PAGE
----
Göttingen: K. Geselchaft der Wissenschaften, 1902. First edition, the rare offprint, of Hilbert’s partial solution to the fifth of his famous list of 23 problems, proposed in 1900. This problem asked whether certain continuous groups of transformations automatically admit a differentiable structure, to which Lie’s theory applies. Hilbert answered the problem affirmatively for groups of transformations of the plane.
First edition, the rare offprint issue, of Hilbert’s partial solution to the fifth of his famous list of 23 problems, proposed in 1900, that he viewed as important in guiding the development of mathematics in the next century. Hilbert also gives in this work the first rigorous definition of a ‘manifold,’ a notion that would play a central role in twentieth century mathematics and physics. This paper is a further development of the ideas in his great book Grundlagen der Geometrie (1899), an “influential work that led by its axiomatic method to a new thinking in all mathematical fields in the 20th century” (Michael Toepell in Landmark Writings in Western Mathematics, p. 710). The present paper was appended to the second edition of Grundlagen der Geometrie, published in 1903.
“Hilbert’s interest in the foundations of geometry turned his attention to what became known as the “space problem” of Hermann von Helmholtz (1821-1894), a distinguished physiologist and physicist who in 1868 proposed to deduce the geometrical nature of space from observed facts of experience having to do with the properties of mobile rigid bodies. Using calculus, he argued that his facts lead to the conclusion that metric relations in space correspond either to Euclidean geometry or to the geometry of Lobachevsky. In 1887 Poincaré used Lie algebra techniques to solve the analog of Helmholtz’s problem in two dimensions, and Lie (1890) did the same in n dimensions. Hilbert questioned the necessity of assuming, as was done by Helmholtz and his successors, the differentiability of the transformations they considered, a sine qua non if one were to solve the problem using Lie’s theory. In particular, the assumption that the group is generated by infinitesimal transformations did not fit in easily or naturally with the other geometrical axioms. Hilbert wondered whether this assumption might actually follow as a consequence of the continuity of the transformations defining the rigid motions, together with the group property and the other axioms of geometry. Thus in his famous lecture on mathematical problems Hilbert posed as his fifth problem the more general question as to what extent Lie’s theory, with its differentiability assumptions, could be recovered from seemingly weaker continuity assumptions about the transformations of the group and their multiplication. “Hence there arises the question whether, through the introductions of suitable new variables and parameters, the group can always be transformed into one with differentiable defining functions; or whether at least with the help of certain simple assumptions a transformation is possible into groups admitting Lie's methods.”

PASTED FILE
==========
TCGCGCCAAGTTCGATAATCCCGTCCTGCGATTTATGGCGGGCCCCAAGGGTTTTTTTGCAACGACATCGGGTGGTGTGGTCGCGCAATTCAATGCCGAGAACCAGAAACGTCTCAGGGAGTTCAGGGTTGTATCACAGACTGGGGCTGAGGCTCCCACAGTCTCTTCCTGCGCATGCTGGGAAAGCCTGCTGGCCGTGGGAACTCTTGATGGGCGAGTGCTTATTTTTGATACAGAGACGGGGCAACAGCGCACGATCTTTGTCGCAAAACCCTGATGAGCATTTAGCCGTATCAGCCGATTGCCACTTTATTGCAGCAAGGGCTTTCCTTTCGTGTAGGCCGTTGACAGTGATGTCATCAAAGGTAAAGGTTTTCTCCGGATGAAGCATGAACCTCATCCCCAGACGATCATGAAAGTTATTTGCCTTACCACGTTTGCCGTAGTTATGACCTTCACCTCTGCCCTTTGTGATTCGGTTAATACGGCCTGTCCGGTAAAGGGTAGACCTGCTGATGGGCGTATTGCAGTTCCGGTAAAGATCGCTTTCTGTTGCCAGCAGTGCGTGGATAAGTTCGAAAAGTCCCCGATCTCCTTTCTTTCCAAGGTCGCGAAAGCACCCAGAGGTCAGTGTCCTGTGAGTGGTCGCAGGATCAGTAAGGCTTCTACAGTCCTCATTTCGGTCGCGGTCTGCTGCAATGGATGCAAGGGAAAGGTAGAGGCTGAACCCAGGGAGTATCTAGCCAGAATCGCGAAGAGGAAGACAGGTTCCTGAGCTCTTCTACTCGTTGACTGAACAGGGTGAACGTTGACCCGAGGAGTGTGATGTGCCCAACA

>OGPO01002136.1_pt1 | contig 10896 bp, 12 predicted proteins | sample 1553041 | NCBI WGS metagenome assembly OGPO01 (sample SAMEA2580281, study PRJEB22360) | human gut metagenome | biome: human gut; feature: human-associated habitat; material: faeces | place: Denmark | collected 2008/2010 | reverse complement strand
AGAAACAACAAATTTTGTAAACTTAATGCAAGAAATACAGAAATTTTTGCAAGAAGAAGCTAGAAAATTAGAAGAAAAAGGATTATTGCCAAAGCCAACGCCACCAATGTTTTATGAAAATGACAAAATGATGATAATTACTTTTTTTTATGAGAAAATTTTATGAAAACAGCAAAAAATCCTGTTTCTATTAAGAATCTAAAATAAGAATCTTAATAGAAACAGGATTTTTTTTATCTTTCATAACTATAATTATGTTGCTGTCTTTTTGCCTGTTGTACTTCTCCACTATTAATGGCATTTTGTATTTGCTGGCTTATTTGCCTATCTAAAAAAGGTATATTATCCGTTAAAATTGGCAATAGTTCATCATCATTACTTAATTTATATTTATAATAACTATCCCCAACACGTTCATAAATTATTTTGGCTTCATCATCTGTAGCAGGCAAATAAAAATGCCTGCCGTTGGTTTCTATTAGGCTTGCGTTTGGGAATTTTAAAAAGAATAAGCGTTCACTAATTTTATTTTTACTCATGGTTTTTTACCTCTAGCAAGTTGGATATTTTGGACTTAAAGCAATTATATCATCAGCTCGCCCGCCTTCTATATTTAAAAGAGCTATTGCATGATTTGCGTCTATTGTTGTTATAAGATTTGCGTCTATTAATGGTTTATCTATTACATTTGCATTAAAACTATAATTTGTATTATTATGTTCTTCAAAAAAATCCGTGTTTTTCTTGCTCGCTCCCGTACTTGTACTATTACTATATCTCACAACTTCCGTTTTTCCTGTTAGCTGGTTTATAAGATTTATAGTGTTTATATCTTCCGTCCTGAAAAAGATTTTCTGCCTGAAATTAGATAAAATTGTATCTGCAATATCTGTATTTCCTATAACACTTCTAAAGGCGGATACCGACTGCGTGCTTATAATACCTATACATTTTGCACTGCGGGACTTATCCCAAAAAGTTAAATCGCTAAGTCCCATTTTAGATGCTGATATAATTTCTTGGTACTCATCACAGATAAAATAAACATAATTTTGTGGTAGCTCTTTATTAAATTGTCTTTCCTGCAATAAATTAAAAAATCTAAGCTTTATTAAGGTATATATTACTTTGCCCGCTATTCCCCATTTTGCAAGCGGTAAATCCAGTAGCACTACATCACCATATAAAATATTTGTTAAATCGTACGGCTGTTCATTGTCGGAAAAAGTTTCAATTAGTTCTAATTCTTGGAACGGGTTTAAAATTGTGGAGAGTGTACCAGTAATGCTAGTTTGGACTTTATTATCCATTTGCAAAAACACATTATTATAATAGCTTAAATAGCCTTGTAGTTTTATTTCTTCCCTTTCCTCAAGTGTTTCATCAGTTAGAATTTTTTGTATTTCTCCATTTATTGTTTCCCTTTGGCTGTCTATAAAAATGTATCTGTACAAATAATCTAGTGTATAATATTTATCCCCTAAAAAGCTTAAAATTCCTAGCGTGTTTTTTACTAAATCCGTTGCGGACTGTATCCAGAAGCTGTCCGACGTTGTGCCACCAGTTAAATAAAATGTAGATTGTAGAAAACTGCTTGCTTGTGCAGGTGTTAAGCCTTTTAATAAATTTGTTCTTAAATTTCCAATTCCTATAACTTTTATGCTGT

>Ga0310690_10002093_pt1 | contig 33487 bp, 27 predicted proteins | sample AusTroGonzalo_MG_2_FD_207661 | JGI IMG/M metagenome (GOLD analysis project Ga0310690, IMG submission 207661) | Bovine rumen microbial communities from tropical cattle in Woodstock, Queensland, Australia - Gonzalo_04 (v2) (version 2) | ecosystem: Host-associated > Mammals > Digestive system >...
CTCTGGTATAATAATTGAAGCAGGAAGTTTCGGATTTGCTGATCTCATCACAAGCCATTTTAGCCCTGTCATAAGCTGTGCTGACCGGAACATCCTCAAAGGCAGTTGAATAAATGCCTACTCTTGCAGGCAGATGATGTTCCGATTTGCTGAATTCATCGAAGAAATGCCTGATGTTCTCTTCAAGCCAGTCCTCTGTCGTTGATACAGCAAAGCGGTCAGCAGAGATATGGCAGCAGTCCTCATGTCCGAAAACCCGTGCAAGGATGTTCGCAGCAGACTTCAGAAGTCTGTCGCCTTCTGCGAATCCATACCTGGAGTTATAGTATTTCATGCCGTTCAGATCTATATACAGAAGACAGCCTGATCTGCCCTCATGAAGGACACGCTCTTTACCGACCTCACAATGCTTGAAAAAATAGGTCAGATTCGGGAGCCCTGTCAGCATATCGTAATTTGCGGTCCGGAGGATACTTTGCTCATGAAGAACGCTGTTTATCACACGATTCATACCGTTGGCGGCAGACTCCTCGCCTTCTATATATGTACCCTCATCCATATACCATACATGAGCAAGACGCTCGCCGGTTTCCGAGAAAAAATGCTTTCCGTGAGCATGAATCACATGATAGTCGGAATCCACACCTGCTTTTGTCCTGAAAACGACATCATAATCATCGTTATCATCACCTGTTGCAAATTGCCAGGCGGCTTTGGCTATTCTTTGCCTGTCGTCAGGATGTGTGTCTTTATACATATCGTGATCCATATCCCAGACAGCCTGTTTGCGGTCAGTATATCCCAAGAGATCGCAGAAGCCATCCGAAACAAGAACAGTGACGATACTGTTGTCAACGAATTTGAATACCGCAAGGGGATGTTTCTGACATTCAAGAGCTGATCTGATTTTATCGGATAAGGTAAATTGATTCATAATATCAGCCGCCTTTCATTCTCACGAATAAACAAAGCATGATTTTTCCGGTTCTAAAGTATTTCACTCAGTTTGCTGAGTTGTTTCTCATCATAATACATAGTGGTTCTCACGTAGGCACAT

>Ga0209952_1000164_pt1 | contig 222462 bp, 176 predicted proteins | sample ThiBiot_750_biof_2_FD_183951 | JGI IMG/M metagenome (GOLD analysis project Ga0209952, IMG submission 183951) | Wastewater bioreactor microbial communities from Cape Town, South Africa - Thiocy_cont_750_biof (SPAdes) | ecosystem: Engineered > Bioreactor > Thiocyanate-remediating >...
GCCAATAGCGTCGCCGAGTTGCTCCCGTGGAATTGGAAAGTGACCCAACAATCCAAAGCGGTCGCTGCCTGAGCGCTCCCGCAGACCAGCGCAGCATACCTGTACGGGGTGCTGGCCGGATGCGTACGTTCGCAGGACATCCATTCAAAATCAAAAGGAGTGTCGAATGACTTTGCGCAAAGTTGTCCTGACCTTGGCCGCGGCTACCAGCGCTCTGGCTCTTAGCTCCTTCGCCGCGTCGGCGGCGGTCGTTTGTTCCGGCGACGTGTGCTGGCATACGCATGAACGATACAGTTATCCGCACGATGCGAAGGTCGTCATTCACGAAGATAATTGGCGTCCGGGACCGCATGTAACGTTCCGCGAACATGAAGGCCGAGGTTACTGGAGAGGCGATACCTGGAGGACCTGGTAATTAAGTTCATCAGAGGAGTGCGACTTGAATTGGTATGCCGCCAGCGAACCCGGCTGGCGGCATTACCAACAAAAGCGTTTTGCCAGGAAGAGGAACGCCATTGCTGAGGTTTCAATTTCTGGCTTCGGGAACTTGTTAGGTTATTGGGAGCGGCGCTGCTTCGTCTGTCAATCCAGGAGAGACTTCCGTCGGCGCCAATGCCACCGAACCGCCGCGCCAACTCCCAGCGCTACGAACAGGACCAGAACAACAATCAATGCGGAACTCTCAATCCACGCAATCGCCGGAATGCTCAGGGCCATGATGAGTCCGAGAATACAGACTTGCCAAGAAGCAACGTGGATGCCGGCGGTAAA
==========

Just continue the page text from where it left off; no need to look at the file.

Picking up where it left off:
“Shortly thereafter, Hilbert himself dealt with this problem within the limited context of the analogue of Helmholtz’s problem for the plane. Here we find the first attempt to deal with continuous groups by topological means. Hilbert stressed the fact that his methods of proof were completely different from Lie’s, that he would mainly use the concepts of Cantor’s theory of point sets and the Jordan curve theorem for the plane. Of course, the context of Hilbert’s topological approach to groups was a special and limited one, but it showed that results could be achieved and suggested the possibility of doing something similar with respect to the formidable fifth problem... it should be noted that in seeking to characterize the plane as a two-dimensional manifold, Hilbert introduced the approach that eventually led (through Weyl) to the modern concept of a manifold. “These stipulations,” Hilbert wrote, “contain for the case of two dimensions, it seems to me, the rigorous definition of what Riemann and Helmholtz designated by ‘multiply extended manifold’ and by Lie ‘number manifold’ and which is at the basis of their entire investigation” (T. Hawkins, in History of Topology, I. M. James (ed.), pp. 175-6).
Hilbert’s fifth problem was finally solved in full generality by Andrew Gleason, Deane Montgomery and Leo Zippin in 1952.
Seperately paginated offprint from: Nachrichten der Königlichen Gesellschaft der Wissenschaften zu Göttingen, 1902, pp. 233-241. Original printed self-wrappers, pp.  2-9 [10:blank]. A very fine copy.